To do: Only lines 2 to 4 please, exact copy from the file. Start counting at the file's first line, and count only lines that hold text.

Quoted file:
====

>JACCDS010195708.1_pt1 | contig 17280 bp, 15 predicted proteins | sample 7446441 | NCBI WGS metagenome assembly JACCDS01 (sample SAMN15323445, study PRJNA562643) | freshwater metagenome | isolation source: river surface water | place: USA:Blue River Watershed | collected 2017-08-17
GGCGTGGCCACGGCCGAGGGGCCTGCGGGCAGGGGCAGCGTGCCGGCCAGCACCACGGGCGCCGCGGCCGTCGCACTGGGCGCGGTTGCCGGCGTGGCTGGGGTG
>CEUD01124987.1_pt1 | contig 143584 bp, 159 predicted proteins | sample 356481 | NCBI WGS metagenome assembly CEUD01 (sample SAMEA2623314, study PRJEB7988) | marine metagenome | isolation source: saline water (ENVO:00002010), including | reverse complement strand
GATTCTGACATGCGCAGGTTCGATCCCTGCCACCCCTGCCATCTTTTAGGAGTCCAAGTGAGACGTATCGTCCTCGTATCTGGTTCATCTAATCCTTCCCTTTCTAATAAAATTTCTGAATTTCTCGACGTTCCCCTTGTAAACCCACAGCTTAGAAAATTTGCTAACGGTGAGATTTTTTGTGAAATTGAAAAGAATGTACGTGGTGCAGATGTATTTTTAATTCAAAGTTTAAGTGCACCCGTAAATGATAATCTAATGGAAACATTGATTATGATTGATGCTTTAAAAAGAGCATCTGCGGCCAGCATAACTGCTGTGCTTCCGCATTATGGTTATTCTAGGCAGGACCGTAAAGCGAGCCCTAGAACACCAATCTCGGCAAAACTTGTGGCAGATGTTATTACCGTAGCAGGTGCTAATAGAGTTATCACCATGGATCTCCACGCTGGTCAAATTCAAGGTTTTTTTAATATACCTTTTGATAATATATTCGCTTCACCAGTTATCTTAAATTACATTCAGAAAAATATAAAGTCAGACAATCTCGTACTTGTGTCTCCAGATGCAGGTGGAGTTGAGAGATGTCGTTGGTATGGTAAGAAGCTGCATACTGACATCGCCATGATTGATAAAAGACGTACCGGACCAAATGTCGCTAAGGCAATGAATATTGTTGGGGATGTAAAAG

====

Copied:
GGCGTGGCCACGGCCGAGGGGCCTGCGGGCAGGGGCAGCGTGCCGGCCAGCACCACGGGCGCCGCGGCCGTCGCACTGGGCGCGGTTGCCGGCGTGGCTGGGGTG
>CEUD01124987.1_pt1 | contig 143584 bp, 159 predicted proteins | sample 356481 | NCBI WGS metagenome assembly CEUD01 (sample SAMEA2623314, study PRJEB7988) | marine metagenome | isolation source: saline water (ENVO:00002010), including | reverse complement strand
GATTCTGACATGCGCAGGTTCGATCCCTGCCACCCCTGCCATCTTTTAGGAGTCCAAGTGAGACGTATCGTCCTCGTATCTGGTTCATCTAATCCTTCCCTTTCTAATAAAATTTCTGAATTTCTCGACGTTCCCCTTGTAAACCCACAGCTTAGAAAATTTGCTAACGGTGAGATTTTTTGTGAAATTGAAAAGAATGTACGTGGTGCAGATGTATTTTTAATTCAAAGTTTAAGTGCACCCGTAAATGATAATCTAATGGAAACATTGATTATGATTGATGCTTTAAAAAGAGCATCTGCGGCCAGCATAACTGCTGTGCTTCCGCATTATGGTTATTCTAGGCAGGACCGTAAAGCGAGCCCTAGAACACCAATCTCGGCAAAACTTGTGGCAGATGTTATTACCGTAGCAGGTGCTAATAGAGTTATCACCATGGATCTCCACGCTGGTCAAATTCAAGGTTTTTTTAATATACCTTTTGATAATATATTCGCTTCACCAGTTATCTTAAATTACATTCAGAAAAATATAAAGTCAGACAATCTCGTACTTGTGTCTCCAGATGCAGGTGGAGTTGAGAGATGTCGTTGGTATGGTAAGAAGCTGCATACTGACATCGCCATGATTGATAAAAGACGTACCGGACCAAATGTCGCTAAGGCAATGAATATTGTTGGGGATGTAAAAG